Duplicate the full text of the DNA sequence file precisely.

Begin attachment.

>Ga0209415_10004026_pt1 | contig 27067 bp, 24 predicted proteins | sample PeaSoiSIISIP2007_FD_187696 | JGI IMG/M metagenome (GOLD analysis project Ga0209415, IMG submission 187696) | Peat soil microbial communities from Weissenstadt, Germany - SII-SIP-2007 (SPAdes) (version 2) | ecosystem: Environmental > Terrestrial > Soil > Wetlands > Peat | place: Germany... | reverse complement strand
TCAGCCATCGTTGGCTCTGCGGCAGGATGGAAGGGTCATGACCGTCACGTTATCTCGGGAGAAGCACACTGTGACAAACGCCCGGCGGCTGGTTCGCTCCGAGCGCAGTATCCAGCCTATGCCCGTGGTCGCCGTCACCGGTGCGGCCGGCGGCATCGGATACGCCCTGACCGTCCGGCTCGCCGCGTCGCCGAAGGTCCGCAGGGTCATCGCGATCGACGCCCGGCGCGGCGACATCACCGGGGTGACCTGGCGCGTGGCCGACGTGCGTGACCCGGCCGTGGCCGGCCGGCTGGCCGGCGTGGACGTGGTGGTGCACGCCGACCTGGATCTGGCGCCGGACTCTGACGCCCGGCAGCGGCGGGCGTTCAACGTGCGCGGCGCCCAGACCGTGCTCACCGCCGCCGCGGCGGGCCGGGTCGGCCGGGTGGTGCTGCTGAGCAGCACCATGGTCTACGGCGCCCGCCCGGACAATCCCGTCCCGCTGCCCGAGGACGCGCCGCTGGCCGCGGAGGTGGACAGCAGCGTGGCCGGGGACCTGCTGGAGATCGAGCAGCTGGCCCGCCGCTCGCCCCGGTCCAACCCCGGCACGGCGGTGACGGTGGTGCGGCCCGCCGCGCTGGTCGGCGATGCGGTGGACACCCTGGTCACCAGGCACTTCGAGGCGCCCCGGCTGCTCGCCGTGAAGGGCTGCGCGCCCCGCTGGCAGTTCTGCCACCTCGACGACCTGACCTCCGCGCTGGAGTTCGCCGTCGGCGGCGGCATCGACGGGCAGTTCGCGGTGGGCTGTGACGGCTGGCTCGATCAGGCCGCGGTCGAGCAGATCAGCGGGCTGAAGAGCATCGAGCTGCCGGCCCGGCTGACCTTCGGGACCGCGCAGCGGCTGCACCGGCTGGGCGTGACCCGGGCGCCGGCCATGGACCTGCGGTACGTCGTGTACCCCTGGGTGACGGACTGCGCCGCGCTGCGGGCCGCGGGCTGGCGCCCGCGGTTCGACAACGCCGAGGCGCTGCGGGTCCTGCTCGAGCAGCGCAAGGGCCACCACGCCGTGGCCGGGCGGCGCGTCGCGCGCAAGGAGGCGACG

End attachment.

>Ga0209415_10004026_pt1 | contig 27067 bp, 24 predicted proteins | sample PeaSoiSIISIP2007_FD_187696 | JGI IMG/M metagenome (GOLD analysis project Ga0209415, IMG submission 187696) | Peat soil microbial communities from Weissenstadt, Germany - SII-SIP-2007 (SPAdes) (version 2) | ecosystem: Environmental > Terrestrial > Soil > Wetlands > Peat | place: Germany... | reverse complement strand
TCAGCCATCGTTGGCTCTGCGGCAGGATGGAAGGGTCATGACCGTCACGTTATCTCGGGAGAAGCACACTGTGACAAACGCCCGGCGGCTGGTTCGCTCCGAGCGCAGTATCCAGCCTATGCCCGTGGTCGCCGTCACCGGTGCGGCCGGCGGCATCGGATACGCCCTGACCGTCCGGCTCGCCGCGTCGCCGAAGGTCCGCAGGGTCATCGCGATCGACGCCCGGCGCGGCGACATCACCGGGGTGACCTGGCGCGTGGCCGACGTGCGTGACCCGGCCGTGGCCGGCCGGCTGGCCGGCGTGGACGTGGTGGTGCACGCCGACCTGGATCTGGCGCCGGACTCTGACGCCCGGCAGCGGCGGGCGTTCAACGTGCGCGGCGCCCAGACCGTGCTCACCGCCGCCGCGGCGGGCCGGGTCGGCCGGGTGGTGCTGCTGAGCAGCACCATGGTCTACGGCGCCCGCCCGGACAATCCCGTCCCGCTGCCCGAGGACGCGCCGCTGGCCGCGGAGGTGGACAGCAGCGTGGCCGGGGACCTGCTGGAGATCGAGCAGCTGGCCCGCCGCTCGCCCCGGTCCAACCCCGGCACGGCGGTGACGGTGGTGCGGCCCGCCGCGCTGGTCGGCGATGCGGTGGACACCCTGGTCACCAGGCACTTCGAGGCGCCCCGGCTGCTCGCCGTGAAGGGCTGCGCGCCCCGCTGGCAGTTCTGCCACCTCGACGACCTGACCTCCGCGCTGGAGTTCGCCGTCGGCGGCGGCATCGACGGGCAGTTCGCGGTGGGCTGTGACGGCTGGCTCGATCAGGCCGCGGTCGAGCAGATCAGCGGGCTGAAGAGCATCGAGCTGCCGGCCCGGCTGACCTTCGGGACCGCGCAGCGGCTGCACCGGCTGGGCGTGACCCGGGCGCCGGCCATGGACCTGCGGTACGTCGTGTACCCCTGGGTGACGGACTGCGCCGCGCTGCGGGCCGCGGGCTGGCGCCCGCGGTTCGACAACGCCGAGGCGCTGCGGGTCCTGCTCGAGCAGCGCAAGGGCCACCACGCCGTGGCCGGGCGGCGCGTCGCGCGCAAGGAGGCGACG